I've never really agreed with the all-too-common sentiment that Wowee Zowee is Pavement's most "experimental" record. It's maybe their most inconsistent, but they don't really do anything here that they didn't already do (in part, at least) on their first two records. Stephen Malkmus says in the Slow Century DVD that he - and I'm not going to get this word-for-word - "may have been smoking too much grass" during the writing and recording of this record. It's hard to tell if he's kidding or not, but when you listen to this LP, that assessment doesn't seem completely far-fetched.
Over the years, Wowee Zowee has gained the reputation as the most difficult Pavement record to wrap one's head around, but you've got to remember that that's a distillation that's mainly critic-driven, and definitely isn't universally accepted by hardcore proponents of the group. I've heard a lot of Pavement fanatics declare undying devotion to this record, even calling it their favorite. And while Pavement fans are certainly the type to try and out-cool each other, I'm sure there are a good amount who are completely sincere. Also: comparing almost anything to the first two Pavement albums isn't a fair fight. If this had been the band's first album, you can bet that people would have been pissing themselves over it. The group had just set the bar so high by this point, they really had almost nowhere left to go.
So don't let anyone tell you this isn't a great album. Because it is. And while there are some weird-ass songs on here, this album also contains some of the bands most accessible material. "We Dance," "Rattled By the Rush," and "Father to a Sister of Thought" are all catchy as heck, and found their way onto many mixtapes that I made in the mid-90's. And I can attest to the fact that finicky chicks dug it. That's when you know you're doing something right.
Other tracks, like "Grounded" and "AT&T" might not be as immediately hummable, but they'll grow on you quick. Just let 'em. I mentioned before that this was the first Pavement record that I really got into, and though it may not have been the ideal one for my real introduction to the band, it threw so many styles at me that when I went back and listened to their earlier stuff, it clicked with me instantly because it was all much more focused and, by comparison, somewhat cohesive. Wowee Zowee is, for all the great music it contains, jumbled in its execution. For some, that's a great thing. I've learned to enjoy that aspect of it, but this album has been my favorite Pavement record far fewer times than any of the other ones.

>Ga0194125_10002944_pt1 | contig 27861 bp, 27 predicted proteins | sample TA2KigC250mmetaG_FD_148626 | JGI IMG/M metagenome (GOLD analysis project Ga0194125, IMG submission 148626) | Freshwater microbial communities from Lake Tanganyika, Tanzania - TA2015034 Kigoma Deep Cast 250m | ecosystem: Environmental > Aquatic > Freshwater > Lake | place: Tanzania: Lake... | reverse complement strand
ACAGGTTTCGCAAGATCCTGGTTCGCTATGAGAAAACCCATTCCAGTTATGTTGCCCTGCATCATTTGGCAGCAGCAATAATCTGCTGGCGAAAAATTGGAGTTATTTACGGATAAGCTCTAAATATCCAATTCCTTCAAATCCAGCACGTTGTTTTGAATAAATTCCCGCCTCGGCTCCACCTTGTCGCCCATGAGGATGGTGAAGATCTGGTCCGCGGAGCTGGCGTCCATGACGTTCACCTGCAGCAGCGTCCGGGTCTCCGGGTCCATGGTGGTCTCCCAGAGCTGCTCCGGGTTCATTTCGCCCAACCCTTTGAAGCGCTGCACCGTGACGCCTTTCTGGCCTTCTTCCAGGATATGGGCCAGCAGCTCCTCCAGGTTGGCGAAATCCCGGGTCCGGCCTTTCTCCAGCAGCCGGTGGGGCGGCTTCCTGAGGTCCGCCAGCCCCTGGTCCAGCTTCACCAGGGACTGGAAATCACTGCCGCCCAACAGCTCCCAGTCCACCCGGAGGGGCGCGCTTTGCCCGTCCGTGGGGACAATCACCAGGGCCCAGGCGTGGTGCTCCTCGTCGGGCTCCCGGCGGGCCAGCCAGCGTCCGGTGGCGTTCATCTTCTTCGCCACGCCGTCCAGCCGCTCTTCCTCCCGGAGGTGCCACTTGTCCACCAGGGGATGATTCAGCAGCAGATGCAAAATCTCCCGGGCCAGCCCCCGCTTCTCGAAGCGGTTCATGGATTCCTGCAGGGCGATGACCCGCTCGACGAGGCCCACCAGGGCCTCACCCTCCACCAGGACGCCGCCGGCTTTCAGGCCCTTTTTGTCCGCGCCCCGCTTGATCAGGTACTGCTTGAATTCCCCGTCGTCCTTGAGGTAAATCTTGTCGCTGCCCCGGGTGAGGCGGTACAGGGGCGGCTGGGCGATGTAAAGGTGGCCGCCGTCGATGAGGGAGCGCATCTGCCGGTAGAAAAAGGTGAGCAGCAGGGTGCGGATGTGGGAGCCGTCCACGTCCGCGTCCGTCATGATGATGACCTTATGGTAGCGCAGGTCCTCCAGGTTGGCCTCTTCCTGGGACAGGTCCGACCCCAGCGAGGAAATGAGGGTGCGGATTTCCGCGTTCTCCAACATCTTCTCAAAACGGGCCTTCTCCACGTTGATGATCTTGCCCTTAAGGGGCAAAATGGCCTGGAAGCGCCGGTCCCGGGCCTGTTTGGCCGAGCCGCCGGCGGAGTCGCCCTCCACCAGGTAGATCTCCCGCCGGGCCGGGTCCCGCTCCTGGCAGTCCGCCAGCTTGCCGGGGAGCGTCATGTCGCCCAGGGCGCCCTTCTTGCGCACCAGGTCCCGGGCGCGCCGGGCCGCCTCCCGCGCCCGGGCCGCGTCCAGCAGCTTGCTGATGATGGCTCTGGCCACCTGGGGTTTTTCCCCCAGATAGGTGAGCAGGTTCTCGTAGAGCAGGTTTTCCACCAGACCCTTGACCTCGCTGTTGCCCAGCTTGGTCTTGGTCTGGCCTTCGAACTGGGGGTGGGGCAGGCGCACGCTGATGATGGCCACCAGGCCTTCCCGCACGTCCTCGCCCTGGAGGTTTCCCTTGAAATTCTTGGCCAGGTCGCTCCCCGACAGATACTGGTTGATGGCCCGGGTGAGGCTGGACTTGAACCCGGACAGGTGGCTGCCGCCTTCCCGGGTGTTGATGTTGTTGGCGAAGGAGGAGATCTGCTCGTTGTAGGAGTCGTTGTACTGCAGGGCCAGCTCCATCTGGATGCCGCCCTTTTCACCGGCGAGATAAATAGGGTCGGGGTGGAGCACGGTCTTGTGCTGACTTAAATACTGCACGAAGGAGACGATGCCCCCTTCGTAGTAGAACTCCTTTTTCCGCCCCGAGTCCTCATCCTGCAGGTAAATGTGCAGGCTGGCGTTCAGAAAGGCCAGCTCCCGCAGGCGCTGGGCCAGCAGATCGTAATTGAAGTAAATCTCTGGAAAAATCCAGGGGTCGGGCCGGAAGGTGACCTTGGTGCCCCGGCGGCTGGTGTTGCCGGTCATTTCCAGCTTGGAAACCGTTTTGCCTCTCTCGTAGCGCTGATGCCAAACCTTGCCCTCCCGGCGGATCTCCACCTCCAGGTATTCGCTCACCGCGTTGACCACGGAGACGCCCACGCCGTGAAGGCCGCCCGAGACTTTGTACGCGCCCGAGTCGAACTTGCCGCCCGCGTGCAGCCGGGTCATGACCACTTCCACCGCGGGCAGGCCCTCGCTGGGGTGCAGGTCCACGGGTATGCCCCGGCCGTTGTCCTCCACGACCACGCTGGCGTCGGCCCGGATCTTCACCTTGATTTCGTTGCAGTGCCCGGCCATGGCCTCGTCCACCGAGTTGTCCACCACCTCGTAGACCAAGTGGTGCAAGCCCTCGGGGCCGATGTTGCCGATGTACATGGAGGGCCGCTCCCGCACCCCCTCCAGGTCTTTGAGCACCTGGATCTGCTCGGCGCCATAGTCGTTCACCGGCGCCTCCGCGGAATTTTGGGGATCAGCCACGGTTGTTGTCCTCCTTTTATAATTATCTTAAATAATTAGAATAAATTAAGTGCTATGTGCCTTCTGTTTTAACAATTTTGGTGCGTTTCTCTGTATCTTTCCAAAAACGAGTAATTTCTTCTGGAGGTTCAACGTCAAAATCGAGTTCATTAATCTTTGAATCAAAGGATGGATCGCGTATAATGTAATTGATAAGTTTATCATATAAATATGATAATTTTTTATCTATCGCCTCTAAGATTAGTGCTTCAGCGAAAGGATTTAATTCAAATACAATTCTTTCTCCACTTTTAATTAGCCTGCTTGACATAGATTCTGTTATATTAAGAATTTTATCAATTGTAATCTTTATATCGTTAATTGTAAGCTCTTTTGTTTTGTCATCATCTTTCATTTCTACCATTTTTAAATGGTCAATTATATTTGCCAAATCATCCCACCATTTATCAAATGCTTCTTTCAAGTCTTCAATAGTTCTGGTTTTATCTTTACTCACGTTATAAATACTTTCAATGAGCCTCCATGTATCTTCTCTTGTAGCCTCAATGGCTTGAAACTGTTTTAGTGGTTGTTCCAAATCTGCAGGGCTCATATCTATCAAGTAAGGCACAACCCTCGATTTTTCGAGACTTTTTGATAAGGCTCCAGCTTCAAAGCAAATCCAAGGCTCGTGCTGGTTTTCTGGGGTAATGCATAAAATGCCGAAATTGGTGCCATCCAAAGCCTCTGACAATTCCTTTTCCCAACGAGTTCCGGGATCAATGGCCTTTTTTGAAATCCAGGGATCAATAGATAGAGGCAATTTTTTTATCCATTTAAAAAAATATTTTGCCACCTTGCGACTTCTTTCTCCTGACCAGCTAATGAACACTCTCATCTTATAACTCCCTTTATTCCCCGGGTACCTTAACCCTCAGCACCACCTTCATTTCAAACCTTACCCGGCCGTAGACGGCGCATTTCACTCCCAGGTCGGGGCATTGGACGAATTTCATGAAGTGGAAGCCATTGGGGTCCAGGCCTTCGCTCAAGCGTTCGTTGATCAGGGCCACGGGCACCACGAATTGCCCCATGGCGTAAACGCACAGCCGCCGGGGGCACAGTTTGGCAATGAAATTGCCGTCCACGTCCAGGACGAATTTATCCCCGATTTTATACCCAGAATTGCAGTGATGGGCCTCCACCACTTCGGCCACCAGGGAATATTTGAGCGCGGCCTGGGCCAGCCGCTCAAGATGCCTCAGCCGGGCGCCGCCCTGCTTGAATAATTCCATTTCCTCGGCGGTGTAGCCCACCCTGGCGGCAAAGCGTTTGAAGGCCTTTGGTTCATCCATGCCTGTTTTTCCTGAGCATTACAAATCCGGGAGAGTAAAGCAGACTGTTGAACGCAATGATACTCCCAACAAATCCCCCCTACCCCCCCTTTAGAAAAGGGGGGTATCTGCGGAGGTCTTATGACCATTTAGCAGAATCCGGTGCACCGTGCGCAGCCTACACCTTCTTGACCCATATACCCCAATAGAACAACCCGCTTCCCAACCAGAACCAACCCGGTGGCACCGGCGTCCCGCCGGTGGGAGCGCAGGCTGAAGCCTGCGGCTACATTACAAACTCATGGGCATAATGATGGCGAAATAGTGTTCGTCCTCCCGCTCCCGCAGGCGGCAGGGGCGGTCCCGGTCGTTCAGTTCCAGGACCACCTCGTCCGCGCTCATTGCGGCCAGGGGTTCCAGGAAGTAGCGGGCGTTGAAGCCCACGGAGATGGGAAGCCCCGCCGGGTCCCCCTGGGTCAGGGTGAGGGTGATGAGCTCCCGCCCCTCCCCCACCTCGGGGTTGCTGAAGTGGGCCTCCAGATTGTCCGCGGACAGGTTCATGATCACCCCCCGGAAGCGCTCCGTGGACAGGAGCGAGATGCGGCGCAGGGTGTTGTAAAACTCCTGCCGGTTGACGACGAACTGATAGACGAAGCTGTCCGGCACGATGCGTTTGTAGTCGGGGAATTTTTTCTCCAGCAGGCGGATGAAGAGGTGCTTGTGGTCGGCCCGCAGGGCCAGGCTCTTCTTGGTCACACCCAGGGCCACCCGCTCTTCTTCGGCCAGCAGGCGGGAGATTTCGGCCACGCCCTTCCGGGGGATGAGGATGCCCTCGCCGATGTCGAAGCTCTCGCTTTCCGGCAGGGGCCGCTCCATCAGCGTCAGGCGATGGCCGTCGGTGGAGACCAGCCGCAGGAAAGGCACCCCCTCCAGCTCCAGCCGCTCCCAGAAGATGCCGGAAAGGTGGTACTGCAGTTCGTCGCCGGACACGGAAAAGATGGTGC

As with the previous two Pavement albums that had been reissued at this point, this one is jam-packed with extra tracks. This deluxe edition is a beast, and it contains a lot of stuff from the Wowee era, about half of which had never been released before. Not sure if I mentioned it before, but Pavement were great when it came to putting out singles and including non-album tracks on them. (Stephen Malkmus continues to do this, and it is awesome.) So, there were probably a lot of hardcore fanboys who's collections of import 12"s were instantly devalued when these reissues hit the streets, but for the rest of us, it's great to have all the b-sides assembled in one place.
So there's a handful of cuts from the "Rattled By the Rush" and "Father to a Sister of Thought" singles, as well as some other outtakes from the album's recording sessions. There's also compilation tracks (their version of the Descendent's "It's a Hectic World" is dicey at best), some stellar radio sessions, and a bunch of other randomness of varied quality.
This one is really for the hardcore Pavement fans. The eight-minute early version of "Fight this Generation" alone will make your girlfriend hate you. But as usual, the good outweighs the iffy. There are some real lost gems on this thing, and it's fitting for an album that might be one itself. Don't write this one off, and don't believe everything you hear about it. It's Pavement in the mid-90's for cryin' out loud. How bad can it be?
"Rattled By the Rush"
You sir, are wrong. Don't try and tell me that this album is awesome because you lose all credibility. I tried with this one. I honestly tried but there is little, if any, redeeming quality in this bloated, jammy mess. This album reeks of dudes who are really feeling their own crap, the indie rock equivalent of shitty, prolonged blues guitar solo at a state fair. Why people would get together to write and play songs that are neither creative nor somewhat catchy is beyond me.
"Half A Canyon" has to be their worst song. "AT&T, "Black Out," and "Father To A Sister Of Thought" are the only songs I somewhat dig. The rest is a tedious, self-indulgent bore.
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